Carolyn and I spent ten days in London. It’s interesting to gather perspectives from someplace else, even if London is familiar. My thoughts:

On the day we arrived and met up with our middle son Yosi, who’d completed a three-week tour of Ireland and the UK with the band Hurray for the Riff Raff, two Islamists butchered a British soldier in Southeast London. Police shot both, who recovered and were charged. British Muslims condemned the act, while the “usual suspects” overseas praised the killing.

Britain has faced its share of Islamist terrorism, but the Muslim community is diverse. Take women. Many cover their hair, bodies and even faces. Interestingly, a woman working at Heathrow’s VAT (Value Added Tax) return counter was completely covered except, naturally, for her face. I wondered whether she’d be allowed to perform the same duties in her (or her family’s) country of origin.

I also saw young Muslim women with only their heads covered while wearing jeans and all the usual fashions. They might have been making a statement that they were proudly Muslim. Or that they were proudly British. Or both.

These notes focus on Islam and Islamism (the desire to impose Islam on others) because the issue is hard to dismiss. In a London paper, I read that the American author Alice Walker wrote an open letter to the American singer Alicia Keyes urging her not to perform in Israel. Walker probably found a good measure of support in the UK, whose Muslim population is many times greater than that of its Jews. (A few years ago, a Jewish documentary film producer told me that British Jews are frightened of the larger and often hostile Muslim community.)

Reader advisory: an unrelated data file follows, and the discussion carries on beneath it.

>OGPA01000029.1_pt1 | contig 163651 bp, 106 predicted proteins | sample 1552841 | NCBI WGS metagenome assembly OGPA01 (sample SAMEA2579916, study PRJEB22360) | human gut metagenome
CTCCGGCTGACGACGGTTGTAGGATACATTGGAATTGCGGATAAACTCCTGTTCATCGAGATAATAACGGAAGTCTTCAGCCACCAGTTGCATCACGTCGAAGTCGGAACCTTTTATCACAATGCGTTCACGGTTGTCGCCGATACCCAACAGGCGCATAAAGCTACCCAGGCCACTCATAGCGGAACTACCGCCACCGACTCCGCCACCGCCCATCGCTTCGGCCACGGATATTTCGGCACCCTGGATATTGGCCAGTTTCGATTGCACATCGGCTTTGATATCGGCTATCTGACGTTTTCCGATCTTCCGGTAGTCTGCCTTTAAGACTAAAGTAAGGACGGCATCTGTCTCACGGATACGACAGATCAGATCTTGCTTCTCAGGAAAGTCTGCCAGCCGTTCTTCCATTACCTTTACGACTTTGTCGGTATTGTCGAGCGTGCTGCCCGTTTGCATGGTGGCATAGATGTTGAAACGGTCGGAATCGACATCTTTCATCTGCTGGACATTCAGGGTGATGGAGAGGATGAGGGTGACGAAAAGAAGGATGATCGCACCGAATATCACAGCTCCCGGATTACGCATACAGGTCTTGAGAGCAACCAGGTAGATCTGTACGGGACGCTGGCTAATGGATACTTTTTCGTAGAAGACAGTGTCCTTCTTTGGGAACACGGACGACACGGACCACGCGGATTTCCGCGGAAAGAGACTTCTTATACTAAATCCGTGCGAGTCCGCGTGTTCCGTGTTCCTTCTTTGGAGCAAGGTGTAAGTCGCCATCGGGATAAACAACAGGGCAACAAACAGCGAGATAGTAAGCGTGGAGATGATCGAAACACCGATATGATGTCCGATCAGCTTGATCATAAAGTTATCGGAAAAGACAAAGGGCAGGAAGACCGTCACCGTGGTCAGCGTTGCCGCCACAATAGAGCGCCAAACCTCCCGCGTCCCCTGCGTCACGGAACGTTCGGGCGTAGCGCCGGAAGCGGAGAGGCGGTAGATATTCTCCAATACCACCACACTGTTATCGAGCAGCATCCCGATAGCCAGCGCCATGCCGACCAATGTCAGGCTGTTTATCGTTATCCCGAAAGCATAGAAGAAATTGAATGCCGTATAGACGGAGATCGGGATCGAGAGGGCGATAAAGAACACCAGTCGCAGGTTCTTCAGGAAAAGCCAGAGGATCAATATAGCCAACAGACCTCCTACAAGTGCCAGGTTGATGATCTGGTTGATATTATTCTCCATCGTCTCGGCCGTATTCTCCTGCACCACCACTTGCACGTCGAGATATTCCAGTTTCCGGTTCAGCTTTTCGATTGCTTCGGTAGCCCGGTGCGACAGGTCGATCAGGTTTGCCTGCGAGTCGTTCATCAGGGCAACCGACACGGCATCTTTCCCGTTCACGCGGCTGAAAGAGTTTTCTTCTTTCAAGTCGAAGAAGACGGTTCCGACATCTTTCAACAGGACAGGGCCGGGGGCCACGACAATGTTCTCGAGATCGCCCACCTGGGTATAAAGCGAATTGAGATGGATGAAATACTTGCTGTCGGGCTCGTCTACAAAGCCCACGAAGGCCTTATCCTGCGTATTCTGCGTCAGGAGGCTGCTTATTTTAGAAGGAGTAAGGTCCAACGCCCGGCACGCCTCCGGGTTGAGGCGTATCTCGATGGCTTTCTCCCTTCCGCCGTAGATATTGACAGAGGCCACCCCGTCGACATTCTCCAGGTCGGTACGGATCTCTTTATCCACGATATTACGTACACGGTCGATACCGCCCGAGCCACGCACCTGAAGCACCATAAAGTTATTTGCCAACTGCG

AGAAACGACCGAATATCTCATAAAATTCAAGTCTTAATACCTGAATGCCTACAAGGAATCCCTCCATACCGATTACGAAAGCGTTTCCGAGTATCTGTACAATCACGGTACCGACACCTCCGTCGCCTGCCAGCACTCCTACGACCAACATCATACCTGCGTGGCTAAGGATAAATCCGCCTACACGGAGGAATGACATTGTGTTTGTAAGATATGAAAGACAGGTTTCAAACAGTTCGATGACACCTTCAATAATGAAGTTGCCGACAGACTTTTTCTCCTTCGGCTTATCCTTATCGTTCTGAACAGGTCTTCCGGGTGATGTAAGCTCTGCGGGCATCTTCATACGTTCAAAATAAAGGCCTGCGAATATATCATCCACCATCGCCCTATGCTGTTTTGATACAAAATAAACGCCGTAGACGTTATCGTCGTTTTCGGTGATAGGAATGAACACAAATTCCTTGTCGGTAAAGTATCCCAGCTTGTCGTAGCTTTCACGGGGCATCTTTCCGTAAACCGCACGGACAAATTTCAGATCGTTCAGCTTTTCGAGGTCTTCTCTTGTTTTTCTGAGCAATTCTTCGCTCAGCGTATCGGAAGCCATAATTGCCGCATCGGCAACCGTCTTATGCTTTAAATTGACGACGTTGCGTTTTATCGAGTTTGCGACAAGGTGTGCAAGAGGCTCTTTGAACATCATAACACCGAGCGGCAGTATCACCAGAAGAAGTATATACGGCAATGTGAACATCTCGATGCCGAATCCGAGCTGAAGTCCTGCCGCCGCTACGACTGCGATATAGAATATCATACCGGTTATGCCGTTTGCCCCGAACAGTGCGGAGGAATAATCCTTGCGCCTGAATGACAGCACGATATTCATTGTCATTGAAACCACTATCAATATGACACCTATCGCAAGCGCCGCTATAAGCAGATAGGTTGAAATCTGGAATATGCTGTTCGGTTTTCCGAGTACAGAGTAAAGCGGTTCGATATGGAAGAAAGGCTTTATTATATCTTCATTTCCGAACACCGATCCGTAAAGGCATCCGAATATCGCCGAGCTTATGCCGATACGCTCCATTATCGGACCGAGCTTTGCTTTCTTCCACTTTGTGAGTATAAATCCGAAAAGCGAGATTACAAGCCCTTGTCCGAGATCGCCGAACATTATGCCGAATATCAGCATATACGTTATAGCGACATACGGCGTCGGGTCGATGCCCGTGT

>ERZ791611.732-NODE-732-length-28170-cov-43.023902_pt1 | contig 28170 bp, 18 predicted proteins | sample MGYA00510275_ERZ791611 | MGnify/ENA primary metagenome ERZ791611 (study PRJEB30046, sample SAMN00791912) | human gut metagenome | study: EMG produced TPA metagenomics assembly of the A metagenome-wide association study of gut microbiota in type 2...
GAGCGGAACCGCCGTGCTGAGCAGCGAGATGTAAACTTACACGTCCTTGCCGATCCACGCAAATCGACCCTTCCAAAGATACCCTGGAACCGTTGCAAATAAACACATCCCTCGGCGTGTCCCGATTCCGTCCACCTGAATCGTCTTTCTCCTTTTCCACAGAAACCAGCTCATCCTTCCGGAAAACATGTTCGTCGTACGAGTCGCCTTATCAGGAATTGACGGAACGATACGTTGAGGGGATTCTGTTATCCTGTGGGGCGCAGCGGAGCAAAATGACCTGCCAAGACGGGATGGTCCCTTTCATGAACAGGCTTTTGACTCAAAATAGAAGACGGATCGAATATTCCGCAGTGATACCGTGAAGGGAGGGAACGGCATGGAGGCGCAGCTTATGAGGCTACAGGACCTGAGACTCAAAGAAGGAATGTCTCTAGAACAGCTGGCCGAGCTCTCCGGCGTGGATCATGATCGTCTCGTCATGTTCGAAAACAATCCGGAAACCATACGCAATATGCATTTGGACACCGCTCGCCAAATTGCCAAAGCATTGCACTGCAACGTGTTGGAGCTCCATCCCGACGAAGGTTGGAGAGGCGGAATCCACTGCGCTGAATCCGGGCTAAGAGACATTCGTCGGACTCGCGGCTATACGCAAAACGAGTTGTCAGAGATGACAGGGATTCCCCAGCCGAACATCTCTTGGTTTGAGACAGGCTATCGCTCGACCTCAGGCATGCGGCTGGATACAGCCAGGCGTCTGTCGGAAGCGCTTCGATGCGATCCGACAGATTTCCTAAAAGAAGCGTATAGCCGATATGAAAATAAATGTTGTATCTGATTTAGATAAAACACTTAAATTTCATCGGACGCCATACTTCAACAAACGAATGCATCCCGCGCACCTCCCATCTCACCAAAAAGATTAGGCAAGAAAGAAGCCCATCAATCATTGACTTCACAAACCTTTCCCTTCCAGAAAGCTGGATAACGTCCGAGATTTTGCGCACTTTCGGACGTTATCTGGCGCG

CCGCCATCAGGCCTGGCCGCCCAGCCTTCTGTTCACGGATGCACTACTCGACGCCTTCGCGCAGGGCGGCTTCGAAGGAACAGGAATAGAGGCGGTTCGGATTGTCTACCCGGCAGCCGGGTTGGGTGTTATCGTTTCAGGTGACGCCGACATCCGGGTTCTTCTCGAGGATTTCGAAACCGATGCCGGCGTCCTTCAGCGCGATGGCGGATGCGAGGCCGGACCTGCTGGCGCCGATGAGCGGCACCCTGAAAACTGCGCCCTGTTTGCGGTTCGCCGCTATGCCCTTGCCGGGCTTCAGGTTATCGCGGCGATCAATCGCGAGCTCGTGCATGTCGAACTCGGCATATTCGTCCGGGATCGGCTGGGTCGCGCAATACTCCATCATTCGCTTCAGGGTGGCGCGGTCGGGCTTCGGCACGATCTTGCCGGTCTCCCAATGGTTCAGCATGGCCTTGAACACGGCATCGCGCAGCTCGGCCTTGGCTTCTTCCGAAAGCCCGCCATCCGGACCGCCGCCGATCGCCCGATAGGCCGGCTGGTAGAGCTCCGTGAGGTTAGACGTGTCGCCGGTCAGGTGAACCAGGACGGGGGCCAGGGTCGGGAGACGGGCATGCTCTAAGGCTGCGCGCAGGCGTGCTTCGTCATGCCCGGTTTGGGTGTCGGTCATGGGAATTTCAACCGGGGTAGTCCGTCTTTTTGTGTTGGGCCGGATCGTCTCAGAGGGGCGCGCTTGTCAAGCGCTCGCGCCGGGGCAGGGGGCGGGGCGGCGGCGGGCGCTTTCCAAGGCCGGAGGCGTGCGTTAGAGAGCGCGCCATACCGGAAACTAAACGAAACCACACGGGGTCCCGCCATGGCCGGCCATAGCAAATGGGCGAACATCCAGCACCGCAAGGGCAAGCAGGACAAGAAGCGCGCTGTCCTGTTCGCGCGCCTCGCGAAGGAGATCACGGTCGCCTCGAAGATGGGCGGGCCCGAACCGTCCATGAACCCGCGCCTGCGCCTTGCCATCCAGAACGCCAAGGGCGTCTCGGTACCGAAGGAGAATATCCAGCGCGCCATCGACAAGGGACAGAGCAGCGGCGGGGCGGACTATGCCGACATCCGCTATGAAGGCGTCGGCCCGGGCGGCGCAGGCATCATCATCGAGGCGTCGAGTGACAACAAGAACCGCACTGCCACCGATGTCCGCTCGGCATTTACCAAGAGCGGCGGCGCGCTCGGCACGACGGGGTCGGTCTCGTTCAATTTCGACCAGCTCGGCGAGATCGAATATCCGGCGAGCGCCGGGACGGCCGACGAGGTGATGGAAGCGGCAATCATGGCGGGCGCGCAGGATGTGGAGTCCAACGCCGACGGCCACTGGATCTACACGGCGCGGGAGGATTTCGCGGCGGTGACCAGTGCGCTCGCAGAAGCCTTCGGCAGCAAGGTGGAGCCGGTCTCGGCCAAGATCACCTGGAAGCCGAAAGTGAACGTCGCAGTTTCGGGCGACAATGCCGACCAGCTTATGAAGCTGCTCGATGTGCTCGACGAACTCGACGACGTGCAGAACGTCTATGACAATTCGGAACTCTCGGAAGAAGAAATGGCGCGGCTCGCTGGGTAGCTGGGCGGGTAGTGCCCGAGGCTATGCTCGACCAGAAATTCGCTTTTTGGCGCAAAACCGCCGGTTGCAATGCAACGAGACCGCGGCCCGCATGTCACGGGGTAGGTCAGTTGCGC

Keyes will go to Israel anyway. Music, she said, represents an international language of peace. (That’s my son Aaron’s feeling about dance; we spent four days with him in London before he flew to Cape Town to teach dance as part of his college senior project.) I wonder if Alice Walker has written a letter to the Assad government in Syria and to Hassan Nasrallah, leader of Hezbollah, which vows to destroy Israel and has entered the Syrian fray. But only 80,000 Syrians have been killed during the past two years. Evidently the war’s not yet an issue.

Syria, of course, was in the news. Britain and France want to help the rebels. Washington hesitates because the rebels consist of many groups including Al Qaeda and sympathetic offshoots. Of course, the Assad government is an abomination, hence the problem—although not one necessarily recognized by Alice Walker, et al.

One thing seems clear. For years I’ve written that we’re witnessing a war for dominance within Islam pitting those who want to retreat to the Seventh Century against those who wish to inhabit the Twenty-first. With Hezbollah in the fight—and rebels attacking Hezbollah strongholds in Lebanon—we see a widening conflict between Saudi-backed Sunnis and Iran-supported Shiites. This sectarian war, playing itself out in Iraq, may soon engulf the entire Arab world and the Greater Middle East.

Meanwhile, Aaron reports from Cape Town, the children he teaches in the township of Philippi live in abject poverty. It’s a whole new experience. Yet in London, in spite of the ailing British economy, Harrod’s remains a showplace of opulence and the theaters are packed. Our problems in America may be serious, but we don’t have it all that bad by any stretch of the imagination.

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1 Comment

  1. Carolyn Perlstein on June 7, 2013 at 11:57 pm

    And that is why all Americans are perceived of as being “rich.” What we take for granted, others consider unobtainable. You write with great insight.

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